December 29th, 2011
There is currently a very unusual sight outside Seattle’s Museum of Flight at Boeing Field, a shrink-wrapped WW2 era Boeing B-29 Superfortress bomber known as “T-Square 54“! This is the first time since 2003 that the aircraft has been publicly displayed (albeit in shrink-wrap).
This valuable aircraft has been cocooned to protect it from natures elements as the museum currently has no room inside for such big aircraft. The hanger it was being restored in was being demolished so they had to leave. There is another WW2 bomber outside, a Boeing B-17F Flying Fortress that was put on display earlier in 2011 (it is apparently flyable and was used for many years as a crop duster and also appeared in movies such as Memphis Belle in 1990. Restoration began way back in 1991), but it has not been cocooned in shrink-wrap (they just put covers over the glass and engines to protect it from inclement weather).
These aircraft and others will remain outside until a new large display building is constructed, not ideal but the museum requires the funding first. A Kiro TV news report on December 13th, 2011 indicated approximately $300 million would be required to expand the museum, so it is obviously going to take a while to raise that kind of money!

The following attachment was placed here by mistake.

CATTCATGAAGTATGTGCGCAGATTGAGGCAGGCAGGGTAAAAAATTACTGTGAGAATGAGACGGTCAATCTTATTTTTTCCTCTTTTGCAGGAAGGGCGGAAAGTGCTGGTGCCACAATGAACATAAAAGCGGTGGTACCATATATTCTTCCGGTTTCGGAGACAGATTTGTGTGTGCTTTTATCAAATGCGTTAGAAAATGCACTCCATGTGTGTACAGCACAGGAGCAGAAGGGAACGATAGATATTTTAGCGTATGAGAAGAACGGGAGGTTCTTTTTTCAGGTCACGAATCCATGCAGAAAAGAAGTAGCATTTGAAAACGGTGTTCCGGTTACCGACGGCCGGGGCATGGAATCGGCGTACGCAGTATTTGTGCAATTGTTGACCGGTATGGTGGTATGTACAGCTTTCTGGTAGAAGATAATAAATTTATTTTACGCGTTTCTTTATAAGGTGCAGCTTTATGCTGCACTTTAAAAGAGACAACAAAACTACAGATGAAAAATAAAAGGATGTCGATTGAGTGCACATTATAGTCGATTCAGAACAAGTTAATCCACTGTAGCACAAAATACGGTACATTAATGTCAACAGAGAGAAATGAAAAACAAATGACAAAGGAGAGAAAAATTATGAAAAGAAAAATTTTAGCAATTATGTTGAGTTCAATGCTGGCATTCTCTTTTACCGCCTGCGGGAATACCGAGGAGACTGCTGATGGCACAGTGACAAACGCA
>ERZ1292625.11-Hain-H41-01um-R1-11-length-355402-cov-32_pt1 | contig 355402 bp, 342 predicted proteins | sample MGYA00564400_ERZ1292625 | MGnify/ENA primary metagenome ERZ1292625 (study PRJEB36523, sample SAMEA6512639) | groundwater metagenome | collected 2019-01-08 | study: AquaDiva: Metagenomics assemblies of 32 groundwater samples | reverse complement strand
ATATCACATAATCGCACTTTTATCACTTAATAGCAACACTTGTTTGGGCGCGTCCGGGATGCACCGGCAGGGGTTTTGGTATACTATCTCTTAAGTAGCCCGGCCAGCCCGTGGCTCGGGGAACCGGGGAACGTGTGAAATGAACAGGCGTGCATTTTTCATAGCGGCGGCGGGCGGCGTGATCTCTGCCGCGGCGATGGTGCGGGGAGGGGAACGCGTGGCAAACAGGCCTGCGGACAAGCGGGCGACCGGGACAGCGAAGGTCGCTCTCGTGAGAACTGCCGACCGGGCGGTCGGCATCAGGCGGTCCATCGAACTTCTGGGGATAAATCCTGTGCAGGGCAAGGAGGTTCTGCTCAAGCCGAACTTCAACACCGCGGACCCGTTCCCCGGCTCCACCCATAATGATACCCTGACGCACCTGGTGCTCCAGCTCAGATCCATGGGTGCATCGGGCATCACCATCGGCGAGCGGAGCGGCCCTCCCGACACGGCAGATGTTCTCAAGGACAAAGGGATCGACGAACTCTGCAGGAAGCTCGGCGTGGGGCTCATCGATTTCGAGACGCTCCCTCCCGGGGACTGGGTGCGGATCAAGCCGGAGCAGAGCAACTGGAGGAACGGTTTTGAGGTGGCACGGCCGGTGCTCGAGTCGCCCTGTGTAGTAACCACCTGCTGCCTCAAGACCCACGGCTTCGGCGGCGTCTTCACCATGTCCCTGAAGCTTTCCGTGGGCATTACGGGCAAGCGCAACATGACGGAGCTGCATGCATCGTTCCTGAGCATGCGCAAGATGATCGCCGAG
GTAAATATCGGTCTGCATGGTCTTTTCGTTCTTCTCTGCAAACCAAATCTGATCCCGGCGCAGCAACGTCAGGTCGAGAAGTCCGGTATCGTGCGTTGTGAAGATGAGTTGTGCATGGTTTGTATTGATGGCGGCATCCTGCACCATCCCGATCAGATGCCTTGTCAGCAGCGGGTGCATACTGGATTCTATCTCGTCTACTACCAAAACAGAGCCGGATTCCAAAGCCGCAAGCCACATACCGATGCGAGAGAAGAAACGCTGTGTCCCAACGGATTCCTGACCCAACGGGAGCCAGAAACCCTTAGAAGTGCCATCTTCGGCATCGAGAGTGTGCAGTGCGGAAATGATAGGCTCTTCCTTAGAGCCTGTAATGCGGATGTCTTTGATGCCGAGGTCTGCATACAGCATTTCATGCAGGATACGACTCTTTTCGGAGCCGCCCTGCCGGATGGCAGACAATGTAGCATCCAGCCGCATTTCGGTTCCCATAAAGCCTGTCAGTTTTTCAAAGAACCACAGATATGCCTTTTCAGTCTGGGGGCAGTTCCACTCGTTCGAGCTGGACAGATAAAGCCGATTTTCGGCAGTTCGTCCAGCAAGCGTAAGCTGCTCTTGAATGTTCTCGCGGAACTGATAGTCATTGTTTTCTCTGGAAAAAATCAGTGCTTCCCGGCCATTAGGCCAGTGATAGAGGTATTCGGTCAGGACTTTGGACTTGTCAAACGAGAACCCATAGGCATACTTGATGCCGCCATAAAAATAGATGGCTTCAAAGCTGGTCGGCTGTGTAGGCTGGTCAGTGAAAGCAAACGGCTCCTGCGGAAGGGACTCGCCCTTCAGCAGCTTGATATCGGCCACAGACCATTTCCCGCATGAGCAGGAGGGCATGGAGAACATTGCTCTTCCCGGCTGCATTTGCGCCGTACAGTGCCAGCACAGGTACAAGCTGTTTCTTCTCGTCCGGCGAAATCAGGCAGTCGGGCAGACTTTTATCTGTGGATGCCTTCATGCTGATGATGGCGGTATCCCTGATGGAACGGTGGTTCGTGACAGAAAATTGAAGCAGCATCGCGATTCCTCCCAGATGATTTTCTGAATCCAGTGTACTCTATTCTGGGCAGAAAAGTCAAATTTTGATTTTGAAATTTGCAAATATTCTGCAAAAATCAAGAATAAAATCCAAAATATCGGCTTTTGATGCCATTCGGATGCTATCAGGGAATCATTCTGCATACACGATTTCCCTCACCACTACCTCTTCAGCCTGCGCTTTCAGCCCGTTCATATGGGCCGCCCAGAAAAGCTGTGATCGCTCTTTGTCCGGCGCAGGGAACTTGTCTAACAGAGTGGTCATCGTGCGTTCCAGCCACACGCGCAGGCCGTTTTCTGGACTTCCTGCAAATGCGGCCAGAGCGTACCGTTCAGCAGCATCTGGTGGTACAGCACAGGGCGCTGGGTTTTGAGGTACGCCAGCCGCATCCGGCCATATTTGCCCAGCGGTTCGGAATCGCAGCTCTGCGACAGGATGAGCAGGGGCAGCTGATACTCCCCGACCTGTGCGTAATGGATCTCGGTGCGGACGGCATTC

My visit today to see the B-29 “T-Square 54” left me wanting to find out more about the history of the bomber, from its operational history to how it ended up in Seattle. I was able to find out some basic information from the museum on it’s WW2 history, but then while doing further research I came across the T-54: The Last B-29 website which had a lot of information on this particular airframe and it has had an interesting life!
The bomber was operated in the Pacific from Saipan Island during WW2 (1944-1945), undertaking 37 bombing missions against Japan and was assigned to the 875th Bomb Squadron, 498th Bomb Group, 73rd Bomb Wing of the 20th Air Force. The bomber was converted in 1949 to a KB-29 aerial refueling tanker for the Korean War. After Korea the aircraft was retired to China Lake Naval Gunnery Range in the California desert.
“T-Square 54” was recovered in 1986 and partially restored by 1987 in Denver, Colorado by the Lowry Air Force Base Heritage Museum. In 1993 after the air base was closed the B-29 was loaned to the Museum Of Flight by the National Museum of the United States Air Force (this is an excellent and massive museum in Dayton, Ohio which I was lucky enough to visit in 2009. I ended up being one of the first in and the last out on that day, they were literally turning lights out behind me as I left!).
Both the B-17 and B-29 at the Museum Of Flight were restored by volunteers, who have spent tens of thousands of hours to restore the aircraft to the most accurate of standards. The B-29 is 90% restored and the project is pretty amazing given they started with a scrapped airframe that had been dumped at California’s China Lake in the 1950’s destined for military target practice (luckily it was one of the least damaged)!
Once fully restored the B-29 will not fly again, it is destined for static display only. I look forward to seeing “T-Square 54” in her former glory someday.